The news everyone has been waiting for finally arrived on Friday morning when Arsenal announced Arsène Wenger has signed a three-year contract extension.

Last year dedicated a whole week of content to the Frenchman to celebrate him reaching 10 years as Arsenal manager.

The below article was produced at the time but now users can read it again and reflect on why Wenger's new deal is so important to the Club.


By Chris Harris

The 1998/99 campaign will go down in history as the season Manchester United won the Treble. From an Arsenal perspective, it could have been so different. As Spring sprung, a second consecutive Double was within sight; ultimately, two hammerblows left Arsène Wenger empty-handed. We'll get to those later.

The season started with a notable departure. Ian Wright, having smashed Cliff Bastin's Club scoring record, left Highbury after a little under seven years and a haul of 185 goals. Fortunately, Wenger had a ready-made replacement - Nicolas Anelka.

The latest unknown Frenchman to make a splash at Highbury had already shown glimpses of his class. Now Arsenal had another weapon to add to the silk of Bergkamp and the steel of the Vieira-Petit midfield axis - Anelka's blistering pace.

He certainly put the frighteners on United. Anelka ran Jaap Stam and company ragged in the Charity Shield and picked up where he left off a month later when United visited Highbury. Arsenal won 3-0 on both occasions; Anelka was on target twice and Freddie Ljungberg scored on his debut in the Highbury encounter.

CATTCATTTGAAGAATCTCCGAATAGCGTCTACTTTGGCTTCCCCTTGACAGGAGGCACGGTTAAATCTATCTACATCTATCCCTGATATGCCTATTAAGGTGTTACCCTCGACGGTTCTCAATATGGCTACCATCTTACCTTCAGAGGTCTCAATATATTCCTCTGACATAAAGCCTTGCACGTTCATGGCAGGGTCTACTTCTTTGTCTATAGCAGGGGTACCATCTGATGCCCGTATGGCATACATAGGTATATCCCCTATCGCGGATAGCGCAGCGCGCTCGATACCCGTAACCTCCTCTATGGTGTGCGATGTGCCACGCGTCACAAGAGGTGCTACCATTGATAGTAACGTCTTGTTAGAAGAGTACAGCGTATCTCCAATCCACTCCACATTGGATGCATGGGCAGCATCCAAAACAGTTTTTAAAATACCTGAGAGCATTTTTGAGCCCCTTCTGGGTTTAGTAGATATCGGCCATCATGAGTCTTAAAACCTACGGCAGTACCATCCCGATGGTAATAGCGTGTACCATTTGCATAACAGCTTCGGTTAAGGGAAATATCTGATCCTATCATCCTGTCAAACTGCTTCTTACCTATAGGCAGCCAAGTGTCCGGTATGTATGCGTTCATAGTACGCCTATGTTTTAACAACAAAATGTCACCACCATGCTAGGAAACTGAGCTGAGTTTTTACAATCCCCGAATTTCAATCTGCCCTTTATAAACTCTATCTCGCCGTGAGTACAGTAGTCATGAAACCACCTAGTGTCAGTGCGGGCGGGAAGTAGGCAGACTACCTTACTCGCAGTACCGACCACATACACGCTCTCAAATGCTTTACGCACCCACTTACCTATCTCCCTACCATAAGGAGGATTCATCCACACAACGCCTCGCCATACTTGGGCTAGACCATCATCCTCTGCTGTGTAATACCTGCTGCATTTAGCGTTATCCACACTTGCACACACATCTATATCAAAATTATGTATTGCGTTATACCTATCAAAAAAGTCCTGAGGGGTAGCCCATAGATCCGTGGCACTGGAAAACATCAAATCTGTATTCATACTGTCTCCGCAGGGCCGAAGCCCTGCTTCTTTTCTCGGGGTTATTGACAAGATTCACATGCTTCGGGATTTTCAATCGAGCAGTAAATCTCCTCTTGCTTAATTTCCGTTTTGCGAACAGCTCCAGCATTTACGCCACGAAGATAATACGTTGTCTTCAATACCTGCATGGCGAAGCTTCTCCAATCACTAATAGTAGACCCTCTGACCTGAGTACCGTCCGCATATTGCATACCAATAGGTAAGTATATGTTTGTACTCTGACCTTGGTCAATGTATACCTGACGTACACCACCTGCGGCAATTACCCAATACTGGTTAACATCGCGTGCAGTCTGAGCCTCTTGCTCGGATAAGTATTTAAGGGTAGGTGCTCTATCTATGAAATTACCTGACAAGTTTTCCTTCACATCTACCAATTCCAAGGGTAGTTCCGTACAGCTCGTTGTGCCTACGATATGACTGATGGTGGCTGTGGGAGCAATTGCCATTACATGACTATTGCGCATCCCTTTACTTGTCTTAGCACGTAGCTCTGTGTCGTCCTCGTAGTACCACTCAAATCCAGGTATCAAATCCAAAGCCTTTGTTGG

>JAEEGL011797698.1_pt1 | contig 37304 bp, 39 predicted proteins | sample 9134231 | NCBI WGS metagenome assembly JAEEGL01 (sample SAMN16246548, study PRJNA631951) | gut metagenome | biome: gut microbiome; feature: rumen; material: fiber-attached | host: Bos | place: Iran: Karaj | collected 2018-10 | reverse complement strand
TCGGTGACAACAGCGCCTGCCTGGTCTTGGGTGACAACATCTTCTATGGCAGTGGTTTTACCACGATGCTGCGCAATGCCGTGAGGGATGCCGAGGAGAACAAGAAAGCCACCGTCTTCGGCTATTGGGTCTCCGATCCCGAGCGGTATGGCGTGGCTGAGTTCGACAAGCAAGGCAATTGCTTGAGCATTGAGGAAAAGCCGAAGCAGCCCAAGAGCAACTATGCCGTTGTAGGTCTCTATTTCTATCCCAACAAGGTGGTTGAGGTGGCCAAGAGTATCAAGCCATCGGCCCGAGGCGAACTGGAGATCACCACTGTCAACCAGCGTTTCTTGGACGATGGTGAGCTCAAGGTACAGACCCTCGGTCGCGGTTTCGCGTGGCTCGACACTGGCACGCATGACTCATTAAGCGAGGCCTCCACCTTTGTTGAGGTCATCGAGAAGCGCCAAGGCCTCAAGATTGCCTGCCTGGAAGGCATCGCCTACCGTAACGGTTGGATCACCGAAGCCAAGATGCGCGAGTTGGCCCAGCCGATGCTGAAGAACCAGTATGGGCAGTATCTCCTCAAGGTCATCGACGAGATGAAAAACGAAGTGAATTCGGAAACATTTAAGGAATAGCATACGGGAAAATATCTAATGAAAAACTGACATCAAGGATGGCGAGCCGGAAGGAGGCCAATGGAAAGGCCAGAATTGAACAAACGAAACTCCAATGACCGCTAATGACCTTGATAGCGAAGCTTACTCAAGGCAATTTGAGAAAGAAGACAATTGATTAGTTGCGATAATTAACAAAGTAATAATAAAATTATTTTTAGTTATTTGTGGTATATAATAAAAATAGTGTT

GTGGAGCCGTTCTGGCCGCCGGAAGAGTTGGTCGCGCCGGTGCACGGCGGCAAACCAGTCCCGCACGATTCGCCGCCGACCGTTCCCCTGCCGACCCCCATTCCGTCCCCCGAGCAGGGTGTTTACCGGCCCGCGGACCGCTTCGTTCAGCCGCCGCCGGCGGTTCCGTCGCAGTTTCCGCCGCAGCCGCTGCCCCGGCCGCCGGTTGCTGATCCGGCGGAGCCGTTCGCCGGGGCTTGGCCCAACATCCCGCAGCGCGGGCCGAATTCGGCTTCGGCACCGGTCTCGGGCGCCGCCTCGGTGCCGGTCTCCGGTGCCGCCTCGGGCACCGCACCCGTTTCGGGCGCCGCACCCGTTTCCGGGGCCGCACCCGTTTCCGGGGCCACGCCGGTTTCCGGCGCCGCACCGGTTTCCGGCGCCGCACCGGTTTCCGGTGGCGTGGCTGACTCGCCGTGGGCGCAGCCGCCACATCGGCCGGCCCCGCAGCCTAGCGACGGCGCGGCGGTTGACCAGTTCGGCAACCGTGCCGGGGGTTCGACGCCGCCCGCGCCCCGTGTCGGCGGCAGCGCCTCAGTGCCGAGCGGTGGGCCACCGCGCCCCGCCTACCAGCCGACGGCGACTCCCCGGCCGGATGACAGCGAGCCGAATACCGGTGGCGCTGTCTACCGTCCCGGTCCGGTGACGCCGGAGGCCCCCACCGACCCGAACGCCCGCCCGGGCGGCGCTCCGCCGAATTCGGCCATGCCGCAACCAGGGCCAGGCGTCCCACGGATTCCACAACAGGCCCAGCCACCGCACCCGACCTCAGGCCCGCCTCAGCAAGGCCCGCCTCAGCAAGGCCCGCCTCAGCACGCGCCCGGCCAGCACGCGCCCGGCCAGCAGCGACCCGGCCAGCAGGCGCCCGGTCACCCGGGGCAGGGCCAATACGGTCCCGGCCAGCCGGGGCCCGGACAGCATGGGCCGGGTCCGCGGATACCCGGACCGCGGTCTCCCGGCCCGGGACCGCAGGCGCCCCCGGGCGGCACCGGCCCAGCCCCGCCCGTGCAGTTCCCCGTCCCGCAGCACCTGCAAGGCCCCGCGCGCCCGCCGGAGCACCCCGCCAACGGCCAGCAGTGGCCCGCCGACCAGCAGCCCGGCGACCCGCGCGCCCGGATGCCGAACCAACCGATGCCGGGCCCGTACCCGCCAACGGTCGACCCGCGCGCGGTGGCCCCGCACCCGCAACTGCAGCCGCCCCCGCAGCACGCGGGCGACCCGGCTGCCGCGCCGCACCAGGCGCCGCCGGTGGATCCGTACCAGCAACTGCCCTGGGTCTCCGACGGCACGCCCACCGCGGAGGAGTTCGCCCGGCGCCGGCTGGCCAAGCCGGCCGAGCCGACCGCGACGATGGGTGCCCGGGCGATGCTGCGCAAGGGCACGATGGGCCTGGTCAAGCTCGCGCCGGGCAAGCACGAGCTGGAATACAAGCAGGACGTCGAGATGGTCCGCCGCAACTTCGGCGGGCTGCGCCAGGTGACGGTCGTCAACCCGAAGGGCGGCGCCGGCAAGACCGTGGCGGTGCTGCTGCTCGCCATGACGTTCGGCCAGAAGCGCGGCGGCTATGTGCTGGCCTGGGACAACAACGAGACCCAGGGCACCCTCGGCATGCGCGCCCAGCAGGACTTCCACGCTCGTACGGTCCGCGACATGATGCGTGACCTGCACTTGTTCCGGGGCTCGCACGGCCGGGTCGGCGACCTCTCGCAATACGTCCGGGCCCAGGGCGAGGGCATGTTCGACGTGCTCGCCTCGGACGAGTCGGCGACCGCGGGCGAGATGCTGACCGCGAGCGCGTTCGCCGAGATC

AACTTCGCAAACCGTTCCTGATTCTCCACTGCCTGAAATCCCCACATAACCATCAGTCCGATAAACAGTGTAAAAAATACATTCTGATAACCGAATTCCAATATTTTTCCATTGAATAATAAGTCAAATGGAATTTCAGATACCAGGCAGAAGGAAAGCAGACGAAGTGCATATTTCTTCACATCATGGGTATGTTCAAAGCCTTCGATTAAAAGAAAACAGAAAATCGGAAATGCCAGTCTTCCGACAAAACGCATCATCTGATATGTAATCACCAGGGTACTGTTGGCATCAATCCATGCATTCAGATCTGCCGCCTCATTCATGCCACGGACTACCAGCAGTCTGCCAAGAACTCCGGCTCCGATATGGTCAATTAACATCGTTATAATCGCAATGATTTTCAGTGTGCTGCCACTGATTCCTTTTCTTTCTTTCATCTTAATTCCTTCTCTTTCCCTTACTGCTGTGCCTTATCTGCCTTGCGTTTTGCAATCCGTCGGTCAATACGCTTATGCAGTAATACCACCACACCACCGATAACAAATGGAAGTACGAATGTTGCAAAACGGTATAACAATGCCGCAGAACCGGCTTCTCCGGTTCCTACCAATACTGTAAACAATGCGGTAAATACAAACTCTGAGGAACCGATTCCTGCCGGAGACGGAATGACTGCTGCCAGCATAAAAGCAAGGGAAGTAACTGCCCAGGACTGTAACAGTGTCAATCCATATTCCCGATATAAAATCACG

They were the highlights of a somewhat sluggish start to the season. Wenger's side struggled for goals and their momentum was not helped by the experiment of switching Champions League games to Wembley. Late goals conceded in 'home' matches against Dynamo Kiev and Lens extinguished Arsenal's European hopes.

Five days before Christmas, Arsenal clicked into gear. Bergkamp, Vieira and Petit were on target in a 3-1 win over Leeds at Highbury and the champions embarked on a run of 16 wins in 20 games, a sequence which ignited their title challenge and set up an FA Cup Semi Final with old foes United.

With Bergkamp and Anelka among the goals and the Back Four as tight as ever, silverware was within touching distance. Then the first of those two hammerblows landed on April 14 after a 0-0 draw had taken Arsenal and United back to Villa Park for a replay.

With extra time looming and United down to 10 men, Bergkamp stepped up to take a penalty. If he'd scored, Arsenal would almost certainly have been at Wembley. Instead Peter Schmeichel saved, United were galvanised and Ryan Giggs slalomed through the Arsenal defence to score a magnificent winner.

Wenger's team hit back, putting five past Wimbledon, six past Middlesbrough and three past Tottenham to keep their title challenge alive. United's draw at Liverpool - not to mention their fixture congestion - gave Arsenal a slight advantage. Then came hammerblow No 2 on May 11.

Arsenal, level with United on points and goal difference with two games each to play, head to Leeds. With nine minutes left Nigel Winterburn limps off. Four minutes later his replacement Nelson Vivas is caught out of position and Jimmy-Floyd Hasselbaink heads a late winner. It would be a decisive moment.

The title race went to the final day but, despite Kanu's winner against Aston Villa, United came from behind to beat Tottenham at Old Trafford and win the Premiership by a solitary point. The new champions go on to win the Treble; Arsenal are left to wonder what might have been.

Copyright 2017 The Arsenal Football Club plc. Permission to use quotations from this article is granted subject to appropriate credit being given to as the source
Chris Harris 10 Oct 2006